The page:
No one knows what 2018 iPhone models will cost

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This could be the iPhone XS Plus and iPhone XS, Apple's 2018 iPhone models.
What will these two devices cost? Your guess is probably about as good as any analyst's.
Photo: Lee Gunho

A hot topic of debate among Apple analysts is the prices for the three iPhone models expected next week. And there have been some leaks suggesting prices for the 2018 models. Thing is, none of these agree.

At this point, there’s enough disparity between what the rumors say and the various analysts’ predictions to question whether there’s a point of paying attention to any of them.  

What the analysts say

Generally speaking, professional Apple watchers are expecting Apple to price the 2018 iPhone models higher than than their 2017 equivalents.

Analyst Wamsi Mohan from Bank of America Merrill Lynch is representative. He sent a note to investors today predicting that Apple’s upcoming 6.1-inch LCD model will be $799, while the 5.8-inch upgrade for the iPhone X will sell for $999, the same as its predecessor. And the analyst estimates that the 6.5-inch OLED model will come in at a whopping $1,049.

All the analysts argue that they are confident Apple is going to charge these prices because they are sure that Apple fans will pay them. Screens are getting larger, and that justifies sizable price tags. 

What the rumors say

Information leaking out of Europe suggests that the prices for the three 2018 iPhone models will stay the same as the three 2017 models. That puts them lower than analysts expectations, some significantly so.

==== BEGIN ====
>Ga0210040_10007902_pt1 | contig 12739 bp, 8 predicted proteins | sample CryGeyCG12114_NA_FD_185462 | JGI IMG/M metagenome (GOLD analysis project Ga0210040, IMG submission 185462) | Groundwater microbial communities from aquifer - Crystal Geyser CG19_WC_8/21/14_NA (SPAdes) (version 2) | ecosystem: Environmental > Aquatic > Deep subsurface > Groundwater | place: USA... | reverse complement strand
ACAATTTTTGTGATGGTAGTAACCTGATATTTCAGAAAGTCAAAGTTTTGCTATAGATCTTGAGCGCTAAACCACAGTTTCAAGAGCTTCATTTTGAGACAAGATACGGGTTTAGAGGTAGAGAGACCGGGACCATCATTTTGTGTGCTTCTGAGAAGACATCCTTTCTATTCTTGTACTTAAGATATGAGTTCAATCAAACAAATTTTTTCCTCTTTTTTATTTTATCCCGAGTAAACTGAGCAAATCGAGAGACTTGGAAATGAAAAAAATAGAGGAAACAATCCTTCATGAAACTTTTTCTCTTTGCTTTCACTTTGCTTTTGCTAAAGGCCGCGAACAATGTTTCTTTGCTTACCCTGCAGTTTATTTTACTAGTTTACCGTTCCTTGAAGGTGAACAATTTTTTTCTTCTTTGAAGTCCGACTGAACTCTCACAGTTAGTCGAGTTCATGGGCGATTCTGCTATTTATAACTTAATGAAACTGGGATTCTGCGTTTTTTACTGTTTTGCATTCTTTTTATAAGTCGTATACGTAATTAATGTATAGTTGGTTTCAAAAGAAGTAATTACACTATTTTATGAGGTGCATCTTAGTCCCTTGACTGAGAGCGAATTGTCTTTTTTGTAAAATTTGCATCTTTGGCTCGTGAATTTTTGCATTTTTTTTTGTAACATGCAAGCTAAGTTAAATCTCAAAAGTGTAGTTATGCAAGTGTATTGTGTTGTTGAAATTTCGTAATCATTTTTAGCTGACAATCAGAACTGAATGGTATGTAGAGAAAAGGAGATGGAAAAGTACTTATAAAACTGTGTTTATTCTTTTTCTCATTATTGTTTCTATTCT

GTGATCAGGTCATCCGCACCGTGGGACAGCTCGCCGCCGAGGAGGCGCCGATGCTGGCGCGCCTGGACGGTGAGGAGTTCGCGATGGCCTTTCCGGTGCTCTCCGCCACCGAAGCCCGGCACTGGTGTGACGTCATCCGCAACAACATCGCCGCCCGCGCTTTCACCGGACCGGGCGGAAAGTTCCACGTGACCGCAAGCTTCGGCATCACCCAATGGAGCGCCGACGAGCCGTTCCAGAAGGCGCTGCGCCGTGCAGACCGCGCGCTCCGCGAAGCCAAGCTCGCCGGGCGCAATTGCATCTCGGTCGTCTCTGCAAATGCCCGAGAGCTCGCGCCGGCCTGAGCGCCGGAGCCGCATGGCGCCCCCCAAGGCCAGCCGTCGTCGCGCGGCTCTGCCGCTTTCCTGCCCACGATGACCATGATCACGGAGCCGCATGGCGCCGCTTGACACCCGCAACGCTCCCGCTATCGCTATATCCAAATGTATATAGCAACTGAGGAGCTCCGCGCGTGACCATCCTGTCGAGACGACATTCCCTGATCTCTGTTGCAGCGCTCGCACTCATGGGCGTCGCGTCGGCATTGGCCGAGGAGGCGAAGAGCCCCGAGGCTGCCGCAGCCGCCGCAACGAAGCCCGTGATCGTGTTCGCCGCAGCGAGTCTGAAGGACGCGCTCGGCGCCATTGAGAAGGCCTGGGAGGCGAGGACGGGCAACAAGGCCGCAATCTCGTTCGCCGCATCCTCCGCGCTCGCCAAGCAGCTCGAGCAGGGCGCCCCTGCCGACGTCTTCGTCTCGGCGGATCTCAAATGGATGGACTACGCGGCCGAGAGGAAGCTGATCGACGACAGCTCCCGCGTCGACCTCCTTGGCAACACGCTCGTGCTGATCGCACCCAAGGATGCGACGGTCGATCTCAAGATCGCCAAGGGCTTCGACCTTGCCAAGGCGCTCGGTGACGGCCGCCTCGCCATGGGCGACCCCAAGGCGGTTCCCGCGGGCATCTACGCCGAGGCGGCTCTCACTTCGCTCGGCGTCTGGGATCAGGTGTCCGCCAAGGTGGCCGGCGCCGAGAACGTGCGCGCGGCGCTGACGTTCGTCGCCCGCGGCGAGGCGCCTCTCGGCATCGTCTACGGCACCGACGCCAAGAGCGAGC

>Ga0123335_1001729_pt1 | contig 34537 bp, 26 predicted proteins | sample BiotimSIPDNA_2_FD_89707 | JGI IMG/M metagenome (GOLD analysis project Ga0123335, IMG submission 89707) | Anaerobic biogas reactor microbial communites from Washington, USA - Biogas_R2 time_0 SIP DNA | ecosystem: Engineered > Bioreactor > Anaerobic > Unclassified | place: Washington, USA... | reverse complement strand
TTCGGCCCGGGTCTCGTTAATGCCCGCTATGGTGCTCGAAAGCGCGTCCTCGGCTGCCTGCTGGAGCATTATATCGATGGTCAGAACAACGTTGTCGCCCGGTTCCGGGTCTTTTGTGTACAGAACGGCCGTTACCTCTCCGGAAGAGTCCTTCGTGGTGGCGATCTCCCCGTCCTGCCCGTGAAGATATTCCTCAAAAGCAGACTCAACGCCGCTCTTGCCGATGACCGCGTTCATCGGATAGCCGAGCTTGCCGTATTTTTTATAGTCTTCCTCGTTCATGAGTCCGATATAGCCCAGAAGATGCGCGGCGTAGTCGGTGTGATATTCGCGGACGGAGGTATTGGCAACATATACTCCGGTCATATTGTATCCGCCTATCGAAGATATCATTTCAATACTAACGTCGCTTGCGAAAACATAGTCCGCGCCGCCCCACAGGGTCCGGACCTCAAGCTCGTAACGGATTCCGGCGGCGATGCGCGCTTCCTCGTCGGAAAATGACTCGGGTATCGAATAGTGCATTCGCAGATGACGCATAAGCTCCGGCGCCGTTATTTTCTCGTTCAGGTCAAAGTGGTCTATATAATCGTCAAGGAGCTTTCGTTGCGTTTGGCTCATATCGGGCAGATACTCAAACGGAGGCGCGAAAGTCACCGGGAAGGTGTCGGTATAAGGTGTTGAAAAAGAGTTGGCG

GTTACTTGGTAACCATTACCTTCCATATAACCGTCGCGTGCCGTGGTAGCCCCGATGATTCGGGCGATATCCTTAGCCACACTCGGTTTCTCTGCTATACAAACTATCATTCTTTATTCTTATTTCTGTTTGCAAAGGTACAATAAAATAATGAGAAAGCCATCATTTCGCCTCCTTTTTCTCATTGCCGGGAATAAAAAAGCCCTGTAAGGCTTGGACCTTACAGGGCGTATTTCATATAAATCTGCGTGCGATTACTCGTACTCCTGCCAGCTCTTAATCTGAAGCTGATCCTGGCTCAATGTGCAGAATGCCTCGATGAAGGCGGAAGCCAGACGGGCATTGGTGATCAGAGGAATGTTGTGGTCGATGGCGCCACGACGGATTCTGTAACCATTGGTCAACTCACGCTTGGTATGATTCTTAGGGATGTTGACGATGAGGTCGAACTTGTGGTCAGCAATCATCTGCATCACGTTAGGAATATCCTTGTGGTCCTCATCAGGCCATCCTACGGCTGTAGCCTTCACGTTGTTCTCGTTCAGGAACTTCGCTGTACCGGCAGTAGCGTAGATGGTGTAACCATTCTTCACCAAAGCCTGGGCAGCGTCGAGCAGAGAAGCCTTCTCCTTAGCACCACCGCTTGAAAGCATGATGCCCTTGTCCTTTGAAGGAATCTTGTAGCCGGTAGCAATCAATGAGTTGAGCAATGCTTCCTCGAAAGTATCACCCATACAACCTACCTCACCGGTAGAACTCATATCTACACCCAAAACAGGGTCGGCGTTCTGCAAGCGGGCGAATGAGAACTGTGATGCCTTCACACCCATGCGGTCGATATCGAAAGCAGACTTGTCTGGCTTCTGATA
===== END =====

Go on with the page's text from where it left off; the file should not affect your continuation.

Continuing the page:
According to that source, the 6.1-inch device — likely called the iPhone 9 — could be $699. The 5.8-inch iPhone X replacement will be $799, while the the 6.5-inch OLED model will be $999. Those latter two will supposedly be called the iPhone Xs and the iPhone Xs Max.

What we say

There’s logic to the analysts’ belief that Apple is going to charge all it can for the 2018 models. But there’s also reason to think that Apple isn’t going to price itself out of the market.

That said, all of this feels like guesswork. Educated guesswork, but still just inherently unreliable. So we suggest taking all of this with a grain of salt.

We won’t know anything definitive until Apple CEO Tim Cook takes the stage on Sept. 12 to make the official announcement.

Source: CNBC